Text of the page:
Marlboro’s art history curriculum was designed to introduce students to the complex web of skills and methods that art historians use as well as to excite students in the pleasure of critical seeing.
Art history is, by its nature, interdisciplinary. It uses the methods and practices of disciplines in the traditional humanities, such as history and literature, as well as a number of the social science disciplines including anthropology, sociology, political science, and, increasingly today, social geography.
The curriculum was designed around three interconnected method-based frameworks: Institutions (of Art), Architecture & Equity, and Public & Private. These very broad categories enabled students to study the history of art and architecture while at the same time being conscious, and ultimately critical, of the methods by which this history has been written.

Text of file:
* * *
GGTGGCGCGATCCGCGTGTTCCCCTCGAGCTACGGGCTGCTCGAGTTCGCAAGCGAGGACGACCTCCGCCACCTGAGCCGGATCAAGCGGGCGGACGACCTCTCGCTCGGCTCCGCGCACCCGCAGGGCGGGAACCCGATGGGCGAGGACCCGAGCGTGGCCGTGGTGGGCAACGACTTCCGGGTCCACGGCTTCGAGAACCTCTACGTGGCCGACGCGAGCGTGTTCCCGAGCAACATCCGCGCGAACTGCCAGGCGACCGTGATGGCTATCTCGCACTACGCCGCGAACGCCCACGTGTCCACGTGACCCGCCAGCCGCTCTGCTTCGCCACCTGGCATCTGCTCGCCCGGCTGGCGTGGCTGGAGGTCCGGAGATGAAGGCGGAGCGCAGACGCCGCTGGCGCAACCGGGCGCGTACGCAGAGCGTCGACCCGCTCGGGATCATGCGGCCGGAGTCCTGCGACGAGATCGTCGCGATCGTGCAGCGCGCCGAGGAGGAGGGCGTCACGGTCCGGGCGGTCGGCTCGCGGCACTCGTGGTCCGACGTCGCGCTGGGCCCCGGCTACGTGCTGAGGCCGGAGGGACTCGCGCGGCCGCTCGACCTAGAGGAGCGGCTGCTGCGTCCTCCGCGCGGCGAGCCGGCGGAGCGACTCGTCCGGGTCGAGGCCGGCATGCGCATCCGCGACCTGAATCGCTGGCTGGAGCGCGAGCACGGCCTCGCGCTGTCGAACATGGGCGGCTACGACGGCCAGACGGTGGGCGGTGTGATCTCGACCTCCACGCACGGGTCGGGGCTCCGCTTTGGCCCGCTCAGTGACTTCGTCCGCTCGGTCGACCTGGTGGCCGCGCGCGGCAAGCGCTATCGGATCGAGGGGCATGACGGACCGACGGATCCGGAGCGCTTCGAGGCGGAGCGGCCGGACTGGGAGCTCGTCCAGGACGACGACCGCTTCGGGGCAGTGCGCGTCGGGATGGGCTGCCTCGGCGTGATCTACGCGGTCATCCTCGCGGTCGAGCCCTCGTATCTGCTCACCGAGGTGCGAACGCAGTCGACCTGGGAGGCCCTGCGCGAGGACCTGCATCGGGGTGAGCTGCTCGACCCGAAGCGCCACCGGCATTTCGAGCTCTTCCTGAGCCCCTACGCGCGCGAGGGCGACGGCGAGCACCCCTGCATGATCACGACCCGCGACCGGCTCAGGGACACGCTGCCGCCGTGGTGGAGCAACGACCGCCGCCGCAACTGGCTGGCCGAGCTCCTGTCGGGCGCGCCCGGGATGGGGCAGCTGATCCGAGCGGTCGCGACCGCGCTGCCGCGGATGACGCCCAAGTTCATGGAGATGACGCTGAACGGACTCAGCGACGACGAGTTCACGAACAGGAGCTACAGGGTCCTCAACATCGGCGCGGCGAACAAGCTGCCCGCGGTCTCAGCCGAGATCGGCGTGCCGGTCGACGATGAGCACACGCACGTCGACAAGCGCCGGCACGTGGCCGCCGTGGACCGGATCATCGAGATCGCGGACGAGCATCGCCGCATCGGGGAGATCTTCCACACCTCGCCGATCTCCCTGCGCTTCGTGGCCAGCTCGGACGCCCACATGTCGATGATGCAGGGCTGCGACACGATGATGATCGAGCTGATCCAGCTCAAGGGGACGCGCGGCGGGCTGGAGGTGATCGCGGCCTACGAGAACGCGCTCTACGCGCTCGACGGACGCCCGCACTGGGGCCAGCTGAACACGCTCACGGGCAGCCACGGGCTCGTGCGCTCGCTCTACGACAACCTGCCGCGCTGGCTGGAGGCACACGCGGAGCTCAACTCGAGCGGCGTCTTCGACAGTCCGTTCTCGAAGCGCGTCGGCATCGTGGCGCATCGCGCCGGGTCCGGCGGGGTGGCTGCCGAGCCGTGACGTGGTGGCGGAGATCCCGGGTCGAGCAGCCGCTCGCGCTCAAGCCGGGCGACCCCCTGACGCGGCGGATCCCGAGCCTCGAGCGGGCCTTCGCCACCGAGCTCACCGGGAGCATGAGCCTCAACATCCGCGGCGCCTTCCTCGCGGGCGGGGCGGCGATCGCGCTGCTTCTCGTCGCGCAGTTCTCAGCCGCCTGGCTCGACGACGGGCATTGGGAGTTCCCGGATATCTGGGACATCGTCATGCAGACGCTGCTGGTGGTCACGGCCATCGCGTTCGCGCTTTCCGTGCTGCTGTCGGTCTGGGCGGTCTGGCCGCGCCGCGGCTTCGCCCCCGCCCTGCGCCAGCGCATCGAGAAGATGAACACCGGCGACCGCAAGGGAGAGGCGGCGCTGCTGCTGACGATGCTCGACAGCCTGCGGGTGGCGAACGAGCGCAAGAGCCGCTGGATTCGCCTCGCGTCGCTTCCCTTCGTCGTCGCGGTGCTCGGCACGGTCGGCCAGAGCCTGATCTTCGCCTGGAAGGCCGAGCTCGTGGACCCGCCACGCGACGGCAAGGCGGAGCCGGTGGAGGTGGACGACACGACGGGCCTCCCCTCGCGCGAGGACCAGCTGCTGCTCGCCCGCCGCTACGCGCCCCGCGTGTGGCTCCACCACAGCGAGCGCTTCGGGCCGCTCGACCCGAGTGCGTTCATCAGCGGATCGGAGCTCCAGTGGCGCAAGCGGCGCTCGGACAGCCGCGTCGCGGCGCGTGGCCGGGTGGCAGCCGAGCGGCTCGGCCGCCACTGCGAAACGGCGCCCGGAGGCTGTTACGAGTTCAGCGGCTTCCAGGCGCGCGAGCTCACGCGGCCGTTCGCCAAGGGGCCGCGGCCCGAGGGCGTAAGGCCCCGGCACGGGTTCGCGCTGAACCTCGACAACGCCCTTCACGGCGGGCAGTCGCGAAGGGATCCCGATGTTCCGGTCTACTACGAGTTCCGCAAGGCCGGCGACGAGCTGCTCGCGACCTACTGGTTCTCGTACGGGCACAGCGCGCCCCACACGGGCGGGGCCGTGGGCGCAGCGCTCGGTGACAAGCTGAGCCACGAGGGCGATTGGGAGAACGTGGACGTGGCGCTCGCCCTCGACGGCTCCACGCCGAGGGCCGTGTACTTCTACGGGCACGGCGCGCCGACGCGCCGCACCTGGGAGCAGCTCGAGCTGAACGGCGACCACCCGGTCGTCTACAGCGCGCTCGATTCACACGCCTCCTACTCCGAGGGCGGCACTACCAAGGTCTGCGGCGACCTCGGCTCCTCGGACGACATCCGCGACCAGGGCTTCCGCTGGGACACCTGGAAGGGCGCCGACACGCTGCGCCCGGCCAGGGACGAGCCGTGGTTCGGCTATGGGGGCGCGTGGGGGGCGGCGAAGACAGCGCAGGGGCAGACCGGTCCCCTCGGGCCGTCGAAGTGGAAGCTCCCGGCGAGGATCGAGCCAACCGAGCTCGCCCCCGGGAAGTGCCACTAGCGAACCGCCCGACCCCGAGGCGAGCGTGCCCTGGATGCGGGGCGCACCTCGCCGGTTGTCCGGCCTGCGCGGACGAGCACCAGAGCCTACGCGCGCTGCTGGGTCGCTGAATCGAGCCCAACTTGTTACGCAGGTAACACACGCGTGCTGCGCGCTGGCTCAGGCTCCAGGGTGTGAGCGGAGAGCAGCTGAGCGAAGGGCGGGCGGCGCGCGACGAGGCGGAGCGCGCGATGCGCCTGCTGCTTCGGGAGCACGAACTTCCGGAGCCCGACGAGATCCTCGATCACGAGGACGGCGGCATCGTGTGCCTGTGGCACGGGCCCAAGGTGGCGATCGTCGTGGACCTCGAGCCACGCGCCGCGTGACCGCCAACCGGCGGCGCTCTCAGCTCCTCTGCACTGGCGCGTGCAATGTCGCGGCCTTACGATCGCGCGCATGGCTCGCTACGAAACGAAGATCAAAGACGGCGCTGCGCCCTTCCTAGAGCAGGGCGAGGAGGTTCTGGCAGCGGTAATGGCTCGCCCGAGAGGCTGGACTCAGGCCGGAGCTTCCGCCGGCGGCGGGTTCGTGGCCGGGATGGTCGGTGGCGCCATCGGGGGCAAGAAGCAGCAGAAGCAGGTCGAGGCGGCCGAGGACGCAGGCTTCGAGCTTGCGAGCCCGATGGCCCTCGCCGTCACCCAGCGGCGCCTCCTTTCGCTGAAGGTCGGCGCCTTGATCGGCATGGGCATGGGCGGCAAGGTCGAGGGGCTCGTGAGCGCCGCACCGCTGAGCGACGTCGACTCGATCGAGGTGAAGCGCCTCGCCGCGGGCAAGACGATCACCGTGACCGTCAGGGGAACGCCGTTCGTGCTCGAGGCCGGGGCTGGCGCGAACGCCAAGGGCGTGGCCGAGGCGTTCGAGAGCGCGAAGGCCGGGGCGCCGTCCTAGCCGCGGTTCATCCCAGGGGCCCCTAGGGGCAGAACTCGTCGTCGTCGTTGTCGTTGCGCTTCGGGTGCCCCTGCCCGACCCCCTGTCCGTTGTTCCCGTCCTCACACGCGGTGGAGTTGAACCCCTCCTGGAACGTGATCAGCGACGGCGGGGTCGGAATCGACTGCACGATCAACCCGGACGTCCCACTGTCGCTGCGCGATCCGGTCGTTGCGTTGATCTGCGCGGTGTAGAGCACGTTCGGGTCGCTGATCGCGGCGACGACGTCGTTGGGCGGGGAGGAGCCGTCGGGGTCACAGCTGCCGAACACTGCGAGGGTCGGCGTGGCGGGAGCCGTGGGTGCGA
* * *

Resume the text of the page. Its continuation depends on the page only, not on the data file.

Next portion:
Ratté’s research focuses on urban design practices and the built environment in medieval Italy, Egypt and Syria. Although she is a medievalist, she is interested in the way in which art and social meaning is produced in a variety of periods, from the ancient to the modern, and a number of cultures, from India to the United States. Community-engaged learning in Marlboro, Brattleboro, or beyond was a key facet of her pedagogical practice at Marlboro.